Mucous membranes are something else that one needs to keep an eye on, which tell you about your horse's blood circulation. Where you want to look to check on this: the inside of the horse's nostrils, lining of the eye-lids and gums. Look for these areas to be pink and moist. If they look whitish or pale, contact your veterinarian; a problem such as internal bleeding or anemia could be present. If mucous membranes are bright red, the horse could have been exposed to a toxic substance or be experiencing mild shock; again obtain veterinary assistance. If the color is blue or grey, veterinary help should be obtained as quickly as possible, since this is a sign of severe shock, depression or other illness.
Capillary refill time is one more thing that you want to monitor,
which also presents information about your horse's blood circulation.
This test tells you how quickly blood returns to the blanched area.
Raise your horse's upper lip and press a finger against part of the
horse's gums for about 2 seconds---long enough for a whitish spot to
appear. After removing your finger, watch to see how long it takes
for the color to return. If it takes longer than two seconds, it's
possible that your horse is in shock, and a veterinarian should
Cooldown! by R. D. Davis
After exercising your horse, or returning from a trail ride, what's the first thing that you do? If walking your horse slowly to cool it down isn't what you do, then read on---your horse will thank you for doing so.
Before you exercise your horse, feel his, or her, breast, noting the temperature. After riding your horse, feel your horse's breast again and notice how warm it feels, in addition to the perspiration that may be found there. Walk the horse slowly for a cooldown until the breast feels as cool as it was before you began riding and until the perspiration has stopped and the coat is mostly dry, then brush the horse's coat---paying careful attention to the area beneath the girth strap. In hot weather, as part of the cooldown, hosing your horse off helps as well---be sure to also pour water from the hose on the horse's legs to help cool the horse down; to dry the horse, use a squeegee. Don't forget to pick your horse's hooves before turning the horse out in a field or paddock, or before putting the horse back into a stall.
Hey, Hay Belly! by R. D. Davis
As peculiar as it may seem, it's possible for a horse to appear both fat and thin at the same time. The reason for this is that when horses eat copious amounts of hay, but don't receive adequate nutrients, worming medication or exercise, they can have ribs showing and score a little lower than they should on the Henneke body condition scoring chart.
Firstly, if your horse appears too thin, be sure that you're worming your horse adequately---once a month, with appropriate worming medication, in warm weather and at least every other month the rest of the year. Also, check with your veterinarian to ascertain that no underlying health problems are the reason for the lack of adequate body fat.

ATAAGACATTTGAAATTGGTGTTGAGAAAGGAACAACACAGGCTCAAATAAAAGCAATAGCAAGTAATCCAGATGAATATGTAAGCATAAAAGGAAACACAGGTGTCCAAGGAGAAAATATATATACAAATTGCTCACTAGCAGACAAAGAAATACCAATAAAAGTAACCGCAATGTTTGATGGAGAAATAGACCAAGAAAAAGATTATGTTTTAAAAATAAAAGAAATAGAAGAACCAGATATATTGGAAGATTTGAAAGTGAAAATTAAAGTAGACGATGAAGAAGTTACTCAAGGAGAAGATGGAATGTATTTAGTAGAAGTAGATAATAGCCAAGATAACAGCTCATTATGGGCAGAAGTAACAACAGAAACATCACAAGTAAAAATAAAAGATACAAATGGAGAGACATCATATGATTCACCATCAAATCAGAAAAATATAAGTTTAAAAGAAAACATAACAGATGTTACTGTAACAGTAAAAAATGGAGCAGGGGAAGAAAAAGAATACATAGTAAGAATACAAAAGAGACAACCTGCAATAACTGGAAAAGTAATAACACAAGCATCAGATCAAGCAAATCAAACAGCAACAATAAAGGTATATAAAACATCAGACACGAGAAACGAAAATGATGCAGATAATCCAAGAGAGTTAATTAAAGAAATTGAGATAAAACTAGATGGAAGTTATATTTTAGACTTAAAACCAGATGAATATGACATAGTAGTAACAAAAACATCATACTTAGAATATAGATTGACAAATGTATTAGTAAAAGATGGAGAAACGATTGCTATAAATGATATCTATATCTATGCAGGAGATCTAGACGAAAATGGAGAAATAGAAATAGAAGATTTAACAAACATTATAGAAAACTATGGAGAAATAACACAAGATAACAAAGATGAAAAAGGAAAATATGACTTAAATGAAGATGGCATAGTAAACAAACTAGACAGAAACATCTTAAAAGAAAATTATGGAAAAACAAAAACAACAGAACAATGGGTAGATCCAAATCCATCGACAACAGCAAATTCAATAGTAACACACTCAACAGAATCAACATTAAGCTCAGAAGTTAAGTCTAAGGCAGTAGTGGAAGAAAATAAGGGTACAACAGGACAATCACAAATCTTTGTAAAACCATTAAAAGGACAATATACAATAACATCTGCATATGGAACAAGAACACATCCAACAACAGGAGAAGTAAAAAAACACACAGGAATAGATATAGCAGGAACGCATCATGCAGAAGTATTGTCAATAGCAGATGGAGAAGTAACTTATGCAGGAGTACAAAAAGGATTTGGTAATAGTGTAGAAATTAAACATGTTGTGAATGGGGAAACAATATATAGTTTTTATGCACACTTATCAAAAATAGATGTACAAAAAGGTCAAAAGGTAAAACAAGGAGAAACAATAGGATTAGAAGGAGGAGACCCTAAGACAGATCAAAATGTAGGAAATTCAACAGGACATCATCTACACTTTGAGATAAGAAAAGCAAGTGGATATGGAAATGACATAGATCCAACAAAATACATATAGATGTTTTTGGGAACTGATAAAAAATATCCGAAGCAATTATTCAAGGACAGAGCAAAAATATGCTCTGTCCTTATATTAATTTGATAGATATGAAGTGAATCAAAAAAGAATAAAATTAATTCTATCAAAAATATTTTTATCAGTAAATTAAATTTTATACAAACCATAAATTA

Secondly, is your horse receiving adequate nutrition? Obviously, if your horse has a hay belly, he or she is eating more than enough hay. However, a scarcity of land for farming, which has made crop rotation less commonplace, due to too much land destruction, or "development", has resulted in much hay being grown on land that's become depleted of minerals. As a result, minerals that your horse needs are not found in the nutritionally deficient hay grown on such land. If better quality hay isn't an available option, discuss nutritional options with your veterinarian, such as probiotics or a quality feed supplement.
A Clean Warm Bit by R. D. Davis
Now that fall's here and the days will soon be turning cold, don't forget to not only clean, but warm, your horse's bit before putting it in his or her mouth. You already clean it anyway, year round, don't you? If not, there's no better time than now to start. Hint: it's easier to clean the bit after you've been riding than before you go riding, since all of the chewed hay, etc. probably hasn't dried on the bit when you first remove it from your horse's mouth. While whether you clean it before or after riding isn't important, what is important is that you do put a clean bit into your horse's mouth. When bits of old hay, etc. dry on a bit, and become hard, it's not pleasant for your horse to have such a disgusting object inserted into his or her mouth. You wouldn't want something like a dirty bit to be put in your mouth, would you? Nah, I didn't think so. To clean it, a wet paper towel will do quite nicely... as will some water on your shirt as a last resort. Better a dirty shirt than a dirty bit, right?
As to warming the bit: Even on the coldest of days, the bit will warm up reasonably quickly in your bare hands. It's far better to get your hands cold for a few minutes than to put a freezing cold bit in your horse's sensitive mouth. Your horse's well being is what's most important, don't you agree? If it's a bitter cold day, you might find it easier to just warm the bit in your car, in front of a warm heater duct.